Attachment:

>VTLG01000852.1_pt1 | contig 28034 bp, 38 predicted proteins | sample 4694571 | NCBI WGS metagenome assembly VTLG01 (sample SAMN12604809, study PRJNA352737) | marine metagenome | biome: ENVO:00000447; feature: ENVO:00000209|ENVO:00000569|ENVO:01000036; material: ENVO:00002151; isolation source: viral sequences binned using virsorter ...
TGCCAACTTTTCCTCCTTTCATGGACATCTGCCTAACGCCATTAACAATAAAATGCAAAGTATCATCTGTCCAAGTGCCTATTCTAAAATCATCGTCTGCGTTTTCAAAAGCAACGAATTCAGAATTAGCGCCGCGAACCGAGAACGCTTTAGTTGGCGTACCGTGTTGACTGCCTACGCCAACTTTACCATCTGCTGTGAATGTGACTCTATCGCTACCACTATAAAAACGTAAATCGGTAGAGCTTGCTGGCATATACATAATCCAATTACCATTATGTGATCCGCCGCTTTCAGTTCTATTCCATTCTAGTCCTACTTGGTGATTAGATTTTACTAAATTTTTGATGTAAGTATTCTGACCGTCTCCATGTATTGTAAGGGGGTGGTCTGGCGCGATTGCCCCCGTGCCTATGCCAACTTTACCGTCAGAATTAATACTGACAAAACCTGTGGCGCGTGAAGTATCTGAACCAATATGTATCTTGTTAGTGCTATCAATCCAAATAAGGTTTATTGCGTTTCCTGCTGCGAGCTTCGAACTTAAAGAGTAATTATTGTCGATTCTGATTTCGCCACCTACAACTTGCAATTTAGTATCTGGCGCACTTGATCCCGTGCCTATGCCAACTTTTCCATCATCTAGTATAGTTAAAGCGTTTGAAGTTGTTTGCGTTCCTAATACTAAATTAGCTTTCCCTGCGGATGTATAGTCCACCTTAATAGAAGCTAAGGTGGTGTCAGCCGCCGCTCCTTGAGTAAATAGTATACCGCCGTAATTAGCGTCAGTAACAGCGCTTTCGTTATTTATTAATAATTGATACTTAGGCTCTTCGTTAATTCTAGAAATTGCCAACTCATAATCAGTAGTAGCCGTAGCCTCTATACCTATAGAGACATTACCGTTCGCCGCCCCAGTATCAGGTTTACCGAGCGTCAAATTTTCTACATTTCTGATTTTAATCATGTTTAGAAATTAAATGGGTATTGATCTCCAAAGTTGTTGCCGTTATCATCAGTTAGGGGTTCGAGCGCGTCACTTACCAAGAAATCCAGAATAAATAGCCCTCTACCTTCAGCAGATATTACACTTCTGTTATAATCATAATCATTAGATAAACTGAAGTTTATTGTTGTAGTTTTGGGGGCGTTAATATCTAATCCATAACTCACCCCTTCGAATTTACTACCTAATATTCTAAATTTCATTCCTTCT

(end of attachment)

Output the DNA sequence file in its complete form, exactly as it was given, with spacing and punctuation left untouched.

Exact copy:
>VTLG01000852.1_pt1 | contig 28034 bp, 38 predicted proteins | sample 4694571 | NCBI WGS metagenome assembly VTLG01 (sample SAMN12604809, study PRJNA352737) | marine metagenome | biome: ENVO:00000447; feature: ENVO:00000209|ENVO:00000569|ENVO:01000036; material: ENVO:00002151; isolation source: viral sequences binned using virsorter ...
TGCCAACTTTTCCTCCTTTCATGGACATCTGCCTAACGCCATTAACAATAAAATGCAAAGTATCATCTGTCCAAGTGCCTATTCTAAAATCATCGTCTGCGTTTTCAAAAGCAACGAATTCAGAATTAGCGCCGCGAACCGAGAACGCTTTAGTTGGCGTACCGTGTTGACTGCCTACGCCAACTTTACCATCTGCTGTGAATGTGACTCTATCGCTACCACTATAAAAACGTAAATCGGTAGAGCTTGCTGGCATATACATAATCCAATTACCATTATGTGATCCGCCGCTTTCAGTTCTATTCCATTCTAGTCCTACTTGGTGATTAGATTTTACTAAATTTTTGATGTAAGTATTCTGACCGTCTCCATGTATTGTAAGGGGGTGGTCTGGCGCGATTGCCCCCGTGCCTATGCCAACTTTACCGTCAGAATTAATACTGACAAAACCTGTGGCGCGTGAAGTATCTGAACCAATATGTATCTTGTTAGTGCTATCAATCCAAATAAGGTTTATTGCGTTTCCTGCTGCGAGCTTCGAACTTAAAGAGTAATTATTGTCGATTCTGATTTCGCCACCTACAACTTGCAATTTAGTATCTGGCGCACTTGATCCCGTGCCTATGCCAACTTTTCCATCATCTAGTATAGTTAAAGCGTTTGAAGTTGTTTGCGTTCCTAATACTAAATTAGCTTTCCCTGCGGATGTATAGTCCACCTTAATAGAAGCTAAGGTGGTGTCAGCCGCCGCTCCTTGAGTAAATAGTATACCGCCGTAATTAGCGTCAGTAACAGCGCTTTCGTTATTTATTAATAATTGATACTTAGGCTCTTCGTTAATTCTAGAAATTGCCAACTCATAATCAGTAGTAGCCGTAGCCTCTATACCTATAGAGACATTACCGTTCGCCGCCCCAGTATCAGGTTTACCGAGCGTCAAATTTTCTACATTTCTGATTTTAATCATGTTTAGAAATTAAATGGGTATTGATCTCCAAAGTTGTTGCCGTTATCATCAGTTAGGGGTTCGAGCGCGTCACTTACCAAGAAATCCAGAATAAATAGCCCTCTACCTTCAGCAGATATTACACTTCTGTTATAATCATAATCATTAGATAAACTGAAGTTTATTGTTGTAGTTTTGGGGGCGTTAATATCTAATCCATAACTCACCCCTTCGAATTTACTACCTAATATTCTAAATTTCATTCCTTCT